The Flea Market in Ashton will raise money this month to replace the floor in the front room and to renovate a display area in the basement at the Museum of the Henry’s Fork.

The market is a thrift store full of clothes, baby outfits, books, decor, kitchenware, tableware and more. Non-profits, schools and other organizations can rent out the Flea Market for 100 dollars a week and raise money for their businesses.

The clothing and shoes section of the Flea Market.

The clothing and shoes section of the Flea Market. Photo credit: Rosemary Jones

“Basically you inherit whatever’s here,” said Mary Adamic, a volunteer for the museum and the Flea Market. “So, once you paid your rent, that’s your profit.”

Susan Sullivan, the president of the board for the Ashton Senior Center, volunteers at the thrift store. When a volunteer helps at the Flea Market they do not get paid, but they help earn money for the cause of the week.

The senior center is one of the non-profit businesses in Ashton to rent out the Flea Market. People over 60 can go eat lunch and socialize at the center. Last month, the senior center raised money for their members.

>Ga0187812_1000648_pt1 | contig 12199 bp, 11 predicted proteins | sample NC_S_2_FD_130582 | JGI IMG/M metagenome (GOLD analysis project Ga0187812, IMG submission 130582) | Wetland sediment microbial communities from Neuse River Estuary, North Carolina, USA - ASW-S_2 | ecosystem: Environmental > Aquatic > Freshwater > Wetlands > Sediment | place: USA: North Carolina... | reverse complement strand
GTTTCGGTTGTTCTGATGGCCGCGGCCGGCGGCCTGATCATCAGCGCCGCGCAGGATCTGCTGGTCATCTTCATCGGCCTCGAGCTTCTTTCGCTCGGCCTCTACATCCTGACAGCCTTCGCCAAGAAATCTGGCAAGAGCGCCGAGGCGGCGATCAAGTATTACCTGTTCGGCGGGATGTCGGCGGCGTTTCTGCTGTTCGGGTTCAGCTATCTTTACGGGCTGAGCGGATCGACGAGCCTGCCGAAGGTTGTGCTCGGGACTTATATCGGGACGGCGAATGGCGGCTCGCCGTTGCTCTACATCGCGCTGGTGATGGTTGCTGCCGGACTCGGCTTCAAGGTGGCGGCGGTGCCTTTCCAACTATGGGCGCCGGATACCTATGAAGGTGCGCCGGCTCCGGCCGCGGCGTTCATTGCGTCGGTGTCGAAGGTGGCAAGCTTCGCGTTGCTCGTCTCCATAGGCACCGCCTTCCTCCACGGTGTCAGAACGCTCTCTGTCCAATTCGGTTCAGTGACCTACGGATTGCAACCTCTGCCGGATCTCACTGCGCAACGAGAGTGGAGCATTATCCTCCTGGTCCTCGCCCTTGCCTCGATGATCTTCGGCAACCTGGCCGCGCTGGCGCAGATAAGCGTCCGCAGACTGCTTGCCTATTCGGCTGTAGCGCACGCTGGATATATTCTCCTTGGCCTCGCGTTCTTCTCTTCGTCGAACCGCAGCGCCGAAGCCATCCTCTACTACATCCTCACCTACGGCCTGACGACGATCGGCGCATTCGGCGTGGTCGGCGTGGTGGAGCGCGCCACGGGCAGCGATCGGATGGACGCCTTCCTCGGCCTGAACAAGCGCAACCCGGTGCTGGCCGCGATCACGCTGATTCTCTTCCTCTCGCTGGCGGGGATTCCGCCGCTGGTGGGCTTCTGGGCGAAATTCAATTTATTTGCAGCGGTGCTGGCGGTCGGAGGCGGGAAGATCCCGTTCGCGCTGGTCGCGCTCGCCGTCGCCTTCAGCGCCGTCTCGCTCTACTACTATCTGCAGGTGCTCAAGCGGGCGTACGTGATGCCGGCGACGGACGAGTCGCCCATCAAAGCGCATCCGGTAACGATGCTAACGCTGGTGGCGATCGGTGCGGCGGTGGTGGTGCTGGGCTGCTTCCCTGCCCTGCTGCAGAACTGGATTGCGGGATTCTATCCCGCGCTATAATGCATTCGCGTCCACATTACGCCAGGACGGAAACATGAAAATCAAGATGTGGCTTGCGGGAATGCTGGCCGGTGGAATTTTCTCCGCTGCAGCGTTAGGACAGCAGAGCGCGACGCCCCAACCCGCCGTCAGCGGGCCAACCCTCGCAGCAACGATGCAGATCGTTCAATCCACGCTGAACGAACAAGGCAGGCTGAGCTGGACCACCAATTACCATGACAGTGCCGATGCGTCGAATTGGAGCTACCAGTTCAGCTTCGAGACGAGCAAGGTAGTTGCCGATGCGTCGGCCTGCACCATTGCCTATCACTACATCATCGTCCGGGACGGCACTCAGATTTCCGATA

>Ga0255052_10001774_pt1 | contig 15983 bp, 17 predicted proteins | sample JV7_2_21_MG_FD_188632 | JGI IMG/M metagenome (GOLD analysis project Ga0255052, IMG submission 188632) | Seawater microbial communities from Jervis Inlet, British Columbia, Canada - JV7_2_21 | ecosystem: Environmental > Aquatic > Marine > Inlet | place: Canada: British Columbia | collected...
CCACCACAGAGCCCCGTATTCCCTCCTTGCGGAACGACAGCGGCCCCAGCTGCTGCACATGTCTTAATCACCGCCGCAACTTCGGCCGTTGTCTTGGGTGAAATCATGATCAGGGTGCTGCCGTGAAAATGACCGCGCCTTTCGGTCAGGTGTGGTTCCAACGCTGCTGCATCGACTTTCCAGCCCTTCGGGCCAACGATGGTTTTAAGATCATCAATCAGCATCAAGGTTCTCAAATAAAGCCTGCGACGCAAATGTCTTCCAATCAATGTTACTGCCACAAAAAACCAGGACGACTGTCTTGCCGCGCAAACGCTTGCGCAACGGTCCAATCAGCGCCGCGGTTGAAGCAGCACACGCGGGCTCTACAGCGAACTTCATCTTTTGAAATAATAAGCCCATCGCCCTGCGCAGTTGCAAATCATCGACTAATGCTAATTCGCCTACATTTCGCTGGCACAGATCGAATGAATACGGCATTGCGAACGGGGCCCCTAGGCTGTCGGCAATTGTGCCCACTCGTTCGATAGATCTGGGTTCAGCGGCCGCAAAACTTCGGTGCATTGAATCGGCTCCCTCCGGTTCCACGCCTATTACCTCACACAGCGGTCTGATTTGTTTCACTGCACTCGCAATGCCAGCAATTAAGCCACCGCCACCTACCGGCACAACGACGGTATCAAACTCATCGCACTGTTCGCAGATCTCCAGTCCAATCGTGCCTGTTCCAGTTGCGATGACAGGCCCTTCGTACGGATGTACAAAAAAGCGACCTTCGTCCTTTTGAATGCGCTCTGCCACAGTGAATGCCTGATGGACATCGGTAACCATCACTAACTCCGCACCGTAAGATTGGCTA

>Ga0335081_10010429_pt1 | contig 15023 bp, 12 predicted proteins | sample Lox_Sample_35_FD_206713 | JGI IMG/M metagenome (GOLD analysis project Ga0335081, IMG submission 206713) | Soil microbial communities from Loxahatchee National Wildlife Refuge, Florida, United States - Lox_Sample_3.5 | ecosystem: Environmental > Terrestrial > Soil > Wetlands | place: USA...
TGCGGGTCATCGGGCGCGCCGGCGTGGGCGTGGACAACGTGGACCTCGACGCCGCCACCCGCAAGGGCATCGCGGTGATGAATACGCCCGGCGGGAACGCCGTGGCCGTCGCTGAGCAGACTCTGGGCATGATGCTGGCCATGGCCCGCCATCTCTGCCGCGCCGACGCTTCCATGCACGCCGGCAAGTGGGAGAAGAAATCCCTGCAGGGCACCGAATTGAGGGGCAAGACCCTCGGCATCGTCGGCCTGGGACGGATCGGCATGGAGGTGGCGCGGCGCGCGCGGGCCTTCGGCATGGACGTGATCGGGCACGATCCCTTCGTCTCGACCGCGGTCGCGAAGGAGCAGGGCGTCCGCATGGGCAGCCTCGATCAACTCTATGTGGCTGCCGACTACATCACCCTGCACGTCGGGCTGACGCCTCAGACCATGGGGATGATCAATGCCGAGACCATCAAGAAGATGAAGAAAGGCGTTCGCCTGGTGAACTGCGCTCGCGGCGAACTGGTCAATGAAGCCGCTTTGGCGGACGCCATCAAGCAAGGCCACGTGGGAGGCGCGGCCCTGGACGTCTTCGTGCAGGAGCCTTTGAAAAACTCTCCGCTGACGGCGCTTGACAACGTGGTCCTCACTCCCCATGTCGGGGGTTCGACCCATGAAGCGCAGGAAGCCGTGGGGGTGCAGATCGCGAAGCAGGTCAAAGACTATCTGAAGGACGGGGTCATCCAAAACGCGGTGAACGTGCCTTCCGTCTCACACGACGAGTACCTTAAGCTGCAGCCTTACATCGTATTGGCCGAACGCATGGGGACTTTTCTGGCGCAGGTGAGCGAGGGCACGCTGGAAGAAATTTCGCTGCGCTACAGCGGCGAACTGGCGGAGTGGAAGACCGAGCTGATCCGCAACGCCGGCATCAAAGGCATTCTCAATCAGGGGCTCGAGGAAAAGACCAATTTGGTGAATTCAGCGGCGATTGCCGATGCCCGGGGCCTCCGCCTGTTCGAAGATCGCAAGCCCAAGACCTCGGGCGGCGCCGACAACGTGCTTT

The entrance to the Ashton Senior Center

The entrance to the Ashton Senior Center. Photo credit: Rosemary Jones

“We just use it to improve the food, ” said Sullivan. “Because, I mean, food’s expensive.”

The senior center receives most of its food from the Eastern Idaho Community Action Partnership.

“The whole point is that a different non-profit is in here each week. So, everyone volunteers, there’s no one paid to sit here, ” Sullivan said. “Everyone volunteers their time and all of the profits go to the senior center that we make during the week.”

The Flea Market sells clothing for small children.

The Flea Market sells clothing for small children. Photo credit: Rosemary Jones

The week of Feb. 12-17, the profits from the store sales will be used to replace the flooring in the front room of the store. The Museum of the Henery’s Fork volunteers will be running the Flea Market from Feb. 19 to March 2.

The Independent Order of Odd Fellows, a fraternity founded in the 18th century, manages the thrift store building. According to the IOOF website, they are an organization that helps people in need.